What you need to know
While teams like the Philadelphia Eagles (with Nick Foles) and Minnesota Vikings (with Case Keenum) spent chunks of the 2017-2018 season challenging the idea that great teams are built around quarterbacks, the Indianapolis Colts have done their level best in recent years to uphold that aphorism. Since Peyton Manning’s second season, the Colts have won double-digit games 13 times in 18 seasons, eight-plus games 15 times. In the two seasons they were completely with Manning or Andrew Luck (including last season), the team has won six games combined.
The team didn’t have much in the way of bright spots in 2017. Jacoby Brissett, acquired in a trade just before the season, put up a competent 75.2 overall grade after taking over as the team’s starting quarterback in Week 2, meaning the team has a potential starter in case Luck can’t return to start 2018, and/or a backup or trade chip if Luck proves to be healthy. The Colts need help on both sides of the ball heading into next season, but the good news is that, for the first time in a while, they have ample cap space to make moves.
Salary cap room
- Offensive line
- Running back
- Wide receiver
Notable free agents
- Rashaan Melvin, CB, 85.7 overall grade
- Frank Gore, RB, 80.9 overall grade
- Jon Bostic, LB, 74.7 overall grade
- Barkevious Mingo, LB, 72.1 overall grade
- Darius Butler, S, 55.2 overall grade
- Adam Vinatieri, K
Rashaan Melvin, CB, 85.7 overall grade
The end of Vontae Davis’ tenure in Indianapolis (and perhaps his NFL career) left the Colts with a hole at cornerback, but Melvin was up to the task, grading out as the No. 17 corner in the league. Pass defense has been a weakness for the Colts for some time – the team hasn’t had an above-average pass-coverage grade since 2014 — but if Melvin leaves in free agency, a rough situation could turn into a dumpster fire.
Dream splash signing
Speaking of areas the Colts have struggled at for a while now, the last time the Colts’ offensive line had above-average grades in run-blocking and pass-blocking, Marvin Harrison still had three years left in his career. The 26-year-old Norwell had the third-highest grade among all guards in 2017, with the highest pass-blocking grade. He won’t fix the line all by himself, but he, Anthony Castonzo, and a hopefully healthy Ryan Kelly could be the foundation of a unit stronger than Indianapolis has had in better than a decade.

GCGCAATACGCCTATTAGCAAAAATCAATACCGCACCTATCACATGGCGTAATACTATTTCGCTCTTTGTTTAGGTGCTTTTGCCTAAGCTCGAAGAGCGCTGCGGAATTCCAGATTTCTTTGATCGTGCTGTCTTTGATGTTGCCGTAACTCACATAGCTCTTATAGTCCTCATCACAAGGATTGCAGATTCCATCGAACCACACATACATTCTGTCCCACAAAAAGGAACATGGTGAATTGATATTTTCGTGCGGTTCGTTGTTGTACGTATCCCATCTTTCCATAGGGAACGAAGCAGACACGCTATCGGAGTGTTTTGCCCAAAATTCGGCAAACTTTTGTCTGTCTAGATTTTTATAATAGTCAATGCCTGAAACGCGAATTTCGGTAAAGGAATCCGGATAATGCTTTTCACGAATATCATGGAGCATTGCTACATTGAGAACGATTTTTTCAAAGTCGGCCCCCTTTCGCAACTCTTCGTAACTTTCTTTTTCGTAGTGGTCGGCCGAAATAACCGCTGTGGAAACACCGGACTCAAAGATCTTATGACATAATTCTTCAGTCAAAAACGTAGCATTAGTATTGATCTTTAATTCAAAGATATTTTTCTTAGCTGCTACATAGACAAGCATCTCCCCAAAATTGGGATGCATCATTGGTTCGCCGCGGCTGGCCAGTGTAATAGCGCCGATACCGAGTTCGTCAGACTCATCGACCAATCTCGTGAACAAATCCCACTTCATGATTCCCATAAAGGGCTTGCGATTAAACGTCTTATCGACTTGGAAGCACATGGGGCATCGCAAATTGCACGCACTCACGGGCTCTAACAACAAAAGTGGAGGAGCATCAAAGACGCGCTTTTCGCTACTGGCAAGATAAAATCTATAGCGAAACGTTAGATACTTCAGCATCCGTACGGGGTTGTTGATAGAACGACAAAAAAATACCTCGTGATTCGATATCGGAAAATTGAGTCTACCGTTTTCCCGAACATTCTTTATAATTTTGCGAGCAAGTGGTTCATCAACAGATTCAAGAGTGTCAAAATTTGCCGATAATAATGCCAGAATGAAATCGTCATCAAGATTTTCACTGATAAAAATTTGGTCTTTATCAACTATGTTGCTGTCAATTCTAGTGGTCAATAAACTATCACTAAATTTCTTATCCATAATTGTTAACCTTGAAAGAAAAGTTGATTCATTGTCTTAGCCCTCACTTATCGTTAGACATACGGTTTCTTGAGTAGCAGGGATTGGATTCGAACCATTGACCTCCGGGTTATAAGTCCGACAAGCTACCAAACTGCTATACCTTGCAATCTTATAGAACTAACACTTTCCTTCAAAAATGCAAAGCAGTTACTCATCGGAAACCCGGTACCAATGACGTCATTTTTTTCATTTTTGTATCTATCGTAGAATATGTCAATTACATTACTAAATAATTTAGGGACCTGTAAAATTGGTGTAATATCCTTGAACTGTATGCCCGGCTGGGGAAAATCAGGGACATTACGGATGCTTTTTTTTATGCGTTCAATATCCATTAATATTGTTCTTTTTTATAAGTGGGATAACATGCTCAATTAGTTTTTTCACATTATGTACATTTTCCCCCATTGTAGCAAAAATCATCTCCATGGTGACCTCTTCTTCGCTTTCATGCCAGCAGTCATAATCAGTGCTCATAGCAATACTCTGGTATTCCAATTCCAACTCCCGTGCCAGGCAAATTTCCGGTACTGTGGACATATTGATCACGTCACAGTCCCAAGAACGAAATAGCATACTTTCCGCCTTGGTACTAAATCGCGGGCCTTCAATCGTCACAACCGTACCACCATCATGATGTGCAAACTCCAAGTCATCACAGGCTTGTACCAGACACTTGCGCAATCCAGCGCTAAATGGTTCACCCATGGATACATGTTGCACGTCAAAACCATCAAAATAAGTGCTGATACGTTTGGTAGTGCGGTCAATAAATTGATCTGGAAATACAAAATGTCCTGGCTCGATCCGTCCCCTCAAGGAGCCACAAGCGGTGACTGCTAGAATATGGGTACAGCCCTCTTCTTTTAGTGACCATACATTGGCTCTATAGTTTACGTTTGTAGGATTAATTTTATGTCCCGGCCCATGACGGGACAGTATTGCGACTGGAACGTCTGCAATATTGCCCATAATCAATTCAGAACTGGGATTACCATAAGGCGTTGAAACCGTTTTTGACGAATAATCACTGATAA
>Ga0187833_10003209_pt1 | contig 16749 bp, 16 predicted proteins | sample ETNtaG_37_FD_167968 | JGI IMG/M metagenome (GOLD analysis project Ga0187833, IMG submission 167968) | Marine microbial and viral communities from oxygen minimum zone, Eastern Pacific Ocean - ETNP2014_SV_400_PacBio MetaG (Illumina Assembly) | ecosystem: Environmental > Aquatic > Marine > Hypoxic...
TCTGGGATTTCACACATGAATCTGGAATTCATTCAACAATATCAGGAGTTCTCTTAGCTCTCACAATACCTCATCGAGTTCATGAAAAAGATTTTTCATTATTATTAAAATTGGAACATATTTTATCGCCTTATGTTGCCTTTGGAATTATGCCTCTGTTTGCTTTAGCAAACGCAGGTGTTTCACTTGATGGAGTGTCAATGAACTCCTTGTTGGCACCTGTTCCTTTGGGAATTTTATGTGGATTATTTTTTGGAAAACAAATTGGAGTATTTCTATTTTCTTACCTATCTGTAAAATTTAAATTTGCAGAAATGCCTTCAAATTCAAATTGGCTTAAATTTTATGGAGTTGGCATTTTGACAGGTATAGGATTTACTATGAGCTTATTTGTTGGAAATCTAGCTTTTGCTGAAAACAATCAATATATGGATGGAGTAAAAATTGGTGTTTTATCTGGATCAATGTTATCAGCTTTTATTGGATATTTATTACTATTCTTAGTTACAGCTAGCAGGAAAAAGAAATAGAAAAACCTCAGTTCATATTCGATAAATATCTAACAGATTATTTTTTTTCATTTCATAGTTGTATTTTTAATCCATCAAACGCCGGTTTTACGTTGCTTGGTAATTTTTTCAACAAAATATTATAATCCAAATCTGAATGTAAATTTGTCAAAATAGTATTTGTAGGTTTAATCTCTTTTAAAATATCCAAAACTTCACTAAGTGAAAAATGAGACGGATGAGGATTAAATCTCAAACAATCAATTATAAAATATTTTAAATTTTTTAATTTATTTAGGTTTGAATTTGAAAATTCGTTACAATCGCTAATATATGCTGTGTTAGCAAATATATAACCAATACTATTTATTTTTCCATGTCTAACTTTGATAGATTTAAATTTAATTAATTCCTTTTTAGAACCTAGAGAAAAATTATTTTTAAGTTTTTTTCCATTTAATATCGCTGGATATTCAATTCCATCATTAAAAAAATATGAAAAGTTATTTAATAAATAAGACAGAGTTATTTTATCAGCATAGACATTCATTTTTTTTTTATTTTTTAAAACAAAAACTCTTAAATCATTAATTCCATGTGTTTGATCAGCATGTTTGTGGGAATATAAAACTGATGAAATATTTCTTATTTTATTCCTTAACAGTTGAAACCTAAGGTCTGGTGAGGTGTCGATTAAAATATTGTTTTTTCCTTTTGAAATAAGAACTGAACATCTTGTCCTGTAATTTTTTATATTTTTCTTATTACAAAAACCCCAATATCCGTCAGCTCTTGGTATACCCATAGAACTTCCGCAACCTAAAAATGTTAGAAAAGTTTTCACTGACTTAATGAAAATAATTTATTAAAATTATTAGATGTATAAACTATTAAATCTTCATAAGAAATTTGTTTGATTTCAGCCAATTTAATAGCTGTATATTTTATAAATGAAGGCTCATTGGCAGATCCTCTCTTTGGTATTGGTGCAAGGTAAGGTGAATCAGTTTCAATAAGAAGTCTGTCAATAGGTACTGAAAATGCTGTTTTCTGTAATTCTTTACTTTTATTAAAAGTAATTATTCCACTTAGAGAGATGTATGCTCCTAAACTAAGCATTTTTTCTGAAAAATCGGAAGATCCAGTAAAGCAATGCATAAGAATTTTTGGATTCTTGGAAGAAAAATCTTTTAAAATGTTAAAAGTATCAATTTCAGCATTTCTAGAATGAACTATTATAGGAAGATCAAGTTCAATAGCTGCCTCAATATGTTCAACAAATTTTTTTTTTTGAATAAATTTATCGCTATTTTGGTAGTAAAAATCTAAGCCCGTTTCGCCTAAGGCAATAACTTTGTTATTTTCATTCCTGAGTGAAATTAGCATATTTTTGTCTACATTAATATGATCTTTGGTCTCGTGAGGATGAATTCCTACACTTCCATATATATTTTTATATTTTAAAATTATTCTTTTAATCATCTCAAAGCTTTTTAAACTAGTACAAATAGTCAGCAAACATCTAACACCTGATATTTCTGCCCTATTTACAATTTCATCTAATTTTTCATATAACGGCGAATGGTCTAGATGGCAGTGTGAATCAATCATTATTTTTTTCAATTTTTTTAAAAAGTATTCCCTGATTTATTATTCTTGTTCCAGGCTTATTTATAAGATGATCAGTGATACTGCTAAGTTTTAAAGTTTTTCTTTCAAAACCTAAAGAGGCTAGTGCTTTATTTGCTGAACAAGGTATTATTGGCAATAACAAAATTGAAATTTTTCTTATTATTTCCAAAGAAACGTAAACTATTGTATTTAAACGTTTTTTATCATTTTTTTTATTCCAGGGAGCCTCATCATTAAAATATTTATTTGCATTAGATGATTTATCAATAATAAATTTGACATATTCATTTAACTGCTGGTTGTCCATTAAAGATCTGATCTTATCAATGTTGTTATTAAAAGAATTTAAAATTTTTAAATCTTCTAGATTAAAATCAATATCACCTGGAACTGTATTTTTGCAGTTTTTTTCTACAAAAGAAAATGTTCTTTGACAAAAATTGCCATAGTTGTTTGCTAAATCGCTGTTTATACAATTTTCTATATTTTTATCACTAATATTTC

[Editor’s note: Read more about the free agency class of 2018 with the first ever PFF Free Agency Guide, which dropped for all PFF Edge & Elite subscribers. Not a subscriber? Sign up today and receive your copy with detailed profiles, exclusive PFF stats and much more.]
2018 free agent prospects
The Colts used a makeshift, slapped-together group of linebackers in 2017, led by impending free agent Jon Bostic and his 74.7 overall grade. Now that there’s more room in the cap, the team could afford to spend a bit on Williamson, the 25-year-old Titan who put up a career-best 85.6 grade last year that ranked him 10th among linebackers. Williamson was top-21 in the league in both run-stop percentage (8.8) and pass-rush productivity (16.3), and could be a foundation piece for the team’s linebacking core.
The oft-injured and touchdown-dependent Donte Moncrief never developed into the running mate to No. 1 receiver T.Y. Hilton that the Colts envisioned when they spent a third-round pick on him in 2014. Landry, who has averaged better than 1,000 yards a year in his four-year career, could be a strong underneath weapon for a team that didn’t have much of one in 2017. Landry has forced 43 missed tackles across the last two seasons, second-most among the league’s receivers to Golden Tate. Hilton’s average depth of target hasn’t dipped below 13.5 yards in the last four years; Landry’s has never been above 7.5. Those two could combine to be among the league’s top 1-2 receiving punches, should Luck prove healthy enough to return to the field.